No one has ever doubted his natural talent and at times yesterday, he looked like an MVP-caliber quarterback. His second pass was an absolute beauty that landed softly over the shoulder of receiver Alshon Jeffery, hitting him in stride for a 44-yard gain.
In the second-quarter, Cutler threw a missile to tight end Martellus Bennett on a crossing pattern that was perfectly placed out of reach of the linebacker. And in the fourth quarter, he laid a soft pass with touch and accuracy over the linebacker and into the arms of running back Matt Forte next to the front pylon, which Forte dropped. It was the kind of pass announcers would have talked about for two weeks had Aaron Rodgers thrown it.
Yet with every great Cutler pass comes an equally awful attempt. Cutler repeatedly forced balls to covered receivers against Buffalo’s secondary, including one in overtime that bounced off the chest of Bills cornerback Leodis McKelvin.
His worst pass came in the fourth quarter on a naked bootleg. The Bills locked up all the receivers, giving Cutler nowhere to throw. Instead of launching it in the stands and living to fight another day, he threw it across his body into the middle of the field to Buffalo defensive tackle Kyle Williams.
“He lost himself for a minute,” Trestman said today.
At 30 years old, Cutler is what he is. He’ll never be perfect and it appears even Trestman can’t stop him from hurting his team as much as he helps it.
2) Chicago’s defense had no answer for the Bills read-option attack and it eventually cost them the game. Buffalo’s first two touchdowns both came on zone-read plays.
The first was a play-fake up the middle, which led to linebackers Jon Bostic and Lance Briggs, as well as defensive end Jared Allen, crashing inside. Bills quarterback E.J. Manuel then tucked the ball away and strolled into the end zone with no one around him.
On the second Buffalo touchdown, Manuel play-faked to C.J. Spiller up the middle. Both Briggs and linebacker D.J. Williams shot the gaps as Spiller released into the flat. Manuel dropped in the easy pass and Spiller had a clear path to the end zone.
The Bears struggled last year to stop zone-read plays and yesterday was no different. Until they figure out how to stay disciplined and work as one unit, teams are going to keep gashing them with the read-option.
3) The Bears held the Bills to just 3.4 yards per carry on all but two runs yesterday. Yet it was those two runs – a 47-yarder by Anthony Dixon before the half, and a 38-yarder by Fred Jackson in overtime – that ultimately cost Chicago its home opener.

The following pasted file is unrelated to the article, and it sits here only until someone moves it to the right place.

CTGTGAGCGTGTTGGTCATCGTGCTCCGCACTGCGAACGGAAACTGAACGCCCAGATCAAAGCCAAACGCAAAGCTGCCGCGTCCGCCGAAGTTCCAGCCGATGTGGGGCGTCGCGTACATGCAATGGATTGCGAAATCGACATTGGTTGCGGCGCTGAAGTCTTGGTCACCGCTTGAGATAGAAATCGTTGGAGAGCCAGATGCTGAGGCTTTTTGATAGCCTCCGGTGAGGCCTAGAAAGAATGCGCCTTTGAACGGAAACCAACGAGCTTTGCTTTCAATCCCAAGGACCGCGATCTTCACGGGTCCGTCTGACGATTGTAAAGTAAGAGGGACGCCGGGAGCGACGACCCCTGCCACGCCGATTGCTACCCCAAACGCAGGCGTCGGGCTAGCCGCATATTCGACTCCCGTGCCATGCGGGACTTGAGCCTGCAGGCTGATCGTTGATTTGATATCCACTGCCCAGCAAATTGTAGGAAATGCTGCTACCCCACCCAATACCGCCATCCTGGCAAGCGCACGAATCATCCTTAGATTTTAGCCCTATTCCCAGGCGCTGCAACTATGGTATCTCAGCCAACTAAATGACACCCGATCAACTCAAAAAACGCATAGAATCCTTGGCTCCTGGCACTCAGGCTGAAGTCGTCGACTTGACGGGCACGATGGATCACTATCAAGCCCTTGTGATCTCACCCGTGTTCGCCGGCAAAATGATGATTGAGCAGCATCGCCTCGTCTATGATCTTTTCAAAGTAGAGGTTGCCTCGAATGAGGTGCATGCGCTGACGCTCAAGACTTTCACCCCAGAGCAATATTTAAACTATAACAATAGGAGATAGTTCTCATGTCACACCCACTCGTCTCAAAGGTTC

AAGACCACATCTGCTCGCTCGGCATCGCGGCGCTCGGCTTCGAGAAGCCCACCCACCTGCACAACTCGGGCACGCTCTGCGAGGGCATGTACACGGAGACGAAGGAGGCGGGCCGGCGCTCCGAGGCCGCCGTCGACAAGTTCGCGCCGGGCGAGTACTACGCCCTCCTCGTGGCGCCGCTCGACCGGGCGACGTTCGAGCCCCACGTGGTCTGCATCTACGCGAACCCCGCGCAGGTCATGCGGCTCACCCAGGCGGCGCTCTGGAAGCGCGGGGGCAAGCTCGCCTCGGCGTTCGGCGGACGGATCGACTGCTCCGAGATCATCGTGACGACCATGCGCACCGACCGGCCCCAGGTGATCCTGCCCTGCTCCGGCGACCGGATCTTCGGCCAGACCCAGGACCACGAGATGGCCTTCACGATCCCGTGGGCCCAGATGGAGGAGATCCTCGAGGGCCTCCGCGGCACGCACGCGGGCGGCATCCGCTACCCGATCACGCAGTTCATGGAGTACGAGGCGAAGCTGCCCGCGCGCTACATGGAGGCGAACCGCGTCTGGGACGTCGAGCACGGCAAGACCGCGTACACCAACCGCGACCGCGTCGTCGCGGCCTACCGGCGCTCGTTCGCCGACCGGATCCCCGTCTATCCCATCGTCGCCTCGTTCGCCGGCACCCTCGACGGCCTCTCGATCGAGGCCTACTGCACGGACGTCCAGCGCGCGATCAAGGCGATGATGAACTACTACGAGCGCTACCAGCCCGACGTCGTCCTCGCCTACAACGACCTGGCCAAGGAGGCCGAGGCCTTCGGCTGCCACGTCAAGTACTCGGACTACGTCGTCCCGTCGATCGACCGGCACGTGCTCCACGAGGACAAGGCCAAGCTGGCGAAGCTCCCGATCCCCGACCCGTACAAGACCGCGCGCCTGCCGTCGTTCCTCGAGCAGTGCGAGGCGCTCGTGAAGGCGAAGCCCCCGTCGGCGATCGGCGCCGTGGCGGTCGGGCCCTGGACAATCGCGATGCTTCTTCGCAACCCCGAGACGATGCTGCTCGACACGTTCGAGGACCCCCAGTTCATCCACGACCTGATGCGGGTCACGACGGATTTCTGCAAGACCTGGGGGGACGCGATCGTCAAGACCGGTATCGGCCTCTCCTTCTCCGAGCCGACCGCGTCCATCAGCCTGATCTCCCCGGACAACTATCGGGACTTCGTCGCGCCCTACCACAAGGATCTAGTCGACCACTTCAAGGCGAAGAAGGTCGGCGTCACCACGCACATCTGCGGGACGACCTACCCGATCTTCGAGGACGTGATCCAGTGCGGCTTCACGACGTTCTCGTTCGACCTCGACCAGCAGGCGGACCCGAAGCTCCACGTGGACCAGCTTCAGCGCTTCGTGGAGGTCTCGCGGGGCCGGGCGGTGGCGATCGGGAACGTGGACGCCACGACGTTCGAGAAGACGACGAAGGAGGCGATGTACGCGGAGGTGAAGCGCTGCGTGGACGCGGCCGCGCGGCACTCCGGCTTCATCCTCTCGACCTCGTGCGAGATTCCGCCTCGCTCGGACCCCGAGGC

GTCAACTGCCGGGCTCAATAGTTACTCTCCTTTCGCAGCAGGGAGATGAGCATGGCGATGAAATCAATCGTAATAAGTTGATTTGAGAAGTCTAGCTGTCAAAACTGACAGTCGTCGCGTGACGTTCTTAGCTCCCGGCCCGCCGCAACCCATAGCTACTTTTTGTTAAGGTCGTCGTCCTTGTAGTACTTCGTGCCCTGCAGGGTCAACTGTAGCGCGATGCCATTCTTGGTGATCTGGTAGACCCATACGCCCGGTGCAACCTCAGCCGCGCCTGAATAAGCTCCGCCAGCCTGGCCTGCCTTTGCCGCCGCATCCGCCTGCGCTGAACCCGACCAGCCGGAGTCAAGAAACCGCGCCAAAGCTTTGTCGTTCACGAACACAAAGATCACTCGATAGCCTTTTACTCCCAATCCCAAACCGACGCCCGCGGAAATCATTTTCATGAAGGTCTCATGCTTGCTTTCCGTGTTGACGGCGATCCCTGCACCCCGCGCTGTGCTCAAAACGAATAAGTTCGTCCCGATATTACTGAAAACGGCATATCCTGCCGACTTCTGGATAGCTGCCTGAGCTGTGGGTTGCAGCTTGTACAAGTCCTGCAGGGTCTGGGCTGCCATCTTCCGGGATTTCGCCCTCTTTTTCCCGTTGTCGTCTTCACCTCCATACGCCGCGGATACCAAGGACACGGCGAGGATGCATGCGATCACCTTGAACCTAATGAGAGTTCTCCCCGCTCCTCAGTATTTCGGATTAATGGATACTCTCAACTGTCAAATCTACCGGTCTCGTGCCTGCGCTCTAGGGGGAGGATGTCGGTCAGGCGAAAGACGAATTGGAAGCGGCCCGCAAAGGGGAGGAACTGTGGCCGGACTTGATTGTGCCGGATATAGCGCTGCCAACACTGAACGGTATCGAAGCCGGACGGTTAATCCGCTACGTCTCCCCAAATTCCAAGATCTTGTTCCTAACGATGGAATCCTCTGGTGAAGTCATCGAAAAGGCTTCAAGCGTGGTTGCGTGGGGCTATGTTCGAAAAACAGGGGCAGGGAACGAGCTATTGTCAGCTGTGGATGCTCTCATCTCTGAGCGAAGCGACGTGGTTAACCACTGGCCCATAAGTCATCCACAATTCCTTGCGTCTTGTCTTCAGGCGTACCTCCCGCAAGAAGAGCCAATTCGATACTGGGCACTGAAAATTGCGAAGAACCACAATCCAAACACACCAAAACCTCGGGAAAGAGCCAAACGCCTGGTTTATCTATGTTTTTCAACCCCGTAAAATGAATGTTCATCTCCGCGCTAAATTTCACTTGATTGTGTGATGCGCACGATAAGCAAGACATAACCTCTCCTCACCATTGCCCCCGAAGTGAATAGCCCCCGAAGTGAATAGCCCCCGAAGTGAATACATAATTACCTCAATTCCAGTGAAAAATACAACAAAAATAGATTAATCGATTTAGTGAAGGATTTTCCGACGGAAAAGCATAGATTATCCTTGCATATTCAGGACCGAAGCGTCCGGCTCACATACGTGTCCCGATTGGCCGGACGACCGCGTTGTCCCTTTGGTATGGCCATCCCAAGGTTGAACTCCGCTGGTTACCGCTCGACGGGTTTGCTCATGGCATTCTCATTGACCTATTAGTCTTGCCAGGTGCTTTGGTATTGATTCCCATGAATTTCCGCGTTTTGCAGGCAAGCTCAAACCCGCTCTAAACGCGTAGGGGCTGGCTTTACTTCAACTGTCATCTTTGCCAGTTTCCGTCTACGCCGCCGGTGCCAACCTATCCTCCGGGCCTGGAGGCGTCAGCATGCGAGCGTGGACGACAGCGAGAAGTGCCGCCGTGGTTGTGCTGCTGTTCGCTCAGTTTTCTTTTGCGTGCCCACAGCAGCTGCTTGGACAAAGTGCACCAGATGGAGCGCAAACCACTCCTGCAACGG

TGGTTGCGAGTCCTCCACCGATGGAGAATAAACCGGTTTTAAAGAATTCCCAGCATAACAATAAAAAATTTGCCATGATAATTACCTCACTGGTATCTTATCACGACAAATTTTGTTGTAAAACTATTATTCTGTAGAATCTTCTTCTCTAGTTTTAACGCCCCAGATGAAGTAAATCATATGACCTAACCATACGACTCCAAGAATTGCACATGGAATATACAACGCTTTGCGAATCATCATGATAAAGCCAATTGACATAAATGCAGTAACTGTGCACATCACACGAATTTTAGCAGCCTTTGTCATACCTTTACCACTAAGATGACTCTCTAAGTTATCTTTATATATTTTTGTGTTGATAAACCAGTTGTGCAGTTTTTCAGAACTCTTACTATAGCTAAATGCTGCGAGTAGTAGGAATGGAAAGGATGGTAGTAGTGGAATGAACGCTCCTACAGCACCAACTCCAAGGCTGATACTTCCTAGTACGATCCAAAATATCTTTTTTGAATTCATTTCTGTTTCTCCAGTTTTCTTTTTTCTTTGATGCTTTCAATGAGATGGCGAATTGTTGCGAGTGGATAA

On the first run, defensive tackles Stephen Paea and Jeremiah Ratliff were pushed three yards off the line of scrimmage. Briggs scraped left, while Jon Bostic scraped right, leaving a gaping hole in the middle of the field. Dixon came through the line untouched and safety Chris Conte missed an open-field tackle. Dixon was then off to the races.
The overtime run was another read-option play. Bostic followed Manuel, taking himself out of the play. Briggs saw the hand off and shot the A gap. The problem was the runner was headed to the left C gap. Briggs tried to re-direct as he hit the hole but was clipped by an offensive lineman and landed on his backside. As a result, no one was even near Jackson as he burst through the line of scrimmage.
On both of these backbreaking runs, the linebackers made big mental mistakes. They were nowhere near the gap in which the runner ran through, which resulted in the huge gains.
Mental mistakes are correctable though, so it’s possible Bostic and Briggs will land on the same page at some point this season. But if they continue to struggle in their run fits, it’ll be a long year for Chicago’s run defense.
4) By my count, the Bears ran seven screen passes yesterday – four to Forte and three to wide receivers on bubble screens. There were times last year the Bears threw seven screens in two or three games combined.
The plays to Forte were particularly effective, which is a great sign for the offense going forward. If Trestman is dedicated to the screen pass, and the Bears can execute them consistently, it will add an extra dimension to the offense, one the Packers have been abusing for years.
5) Center Roberto Garza and left guard Matt Slauson both injured their ankles in yesterday’s contest. They are undergoing MRIs today and it’s unclear at the time of this writing the severity of either injury.
The good news is that Brian de la Puente and Michael Ola looked very good after being inserted in the starting lineup. With Ola at guard and de la Puente at center, the Bears didn’t allow a sack to Buffalo’s vaunted defensive line in the second half.
Ola showed good movement on trap plays and solid balance in pass protection. He did have some trouble with blitz pickup but for a first-year NFL player, that area of his game should improve with time.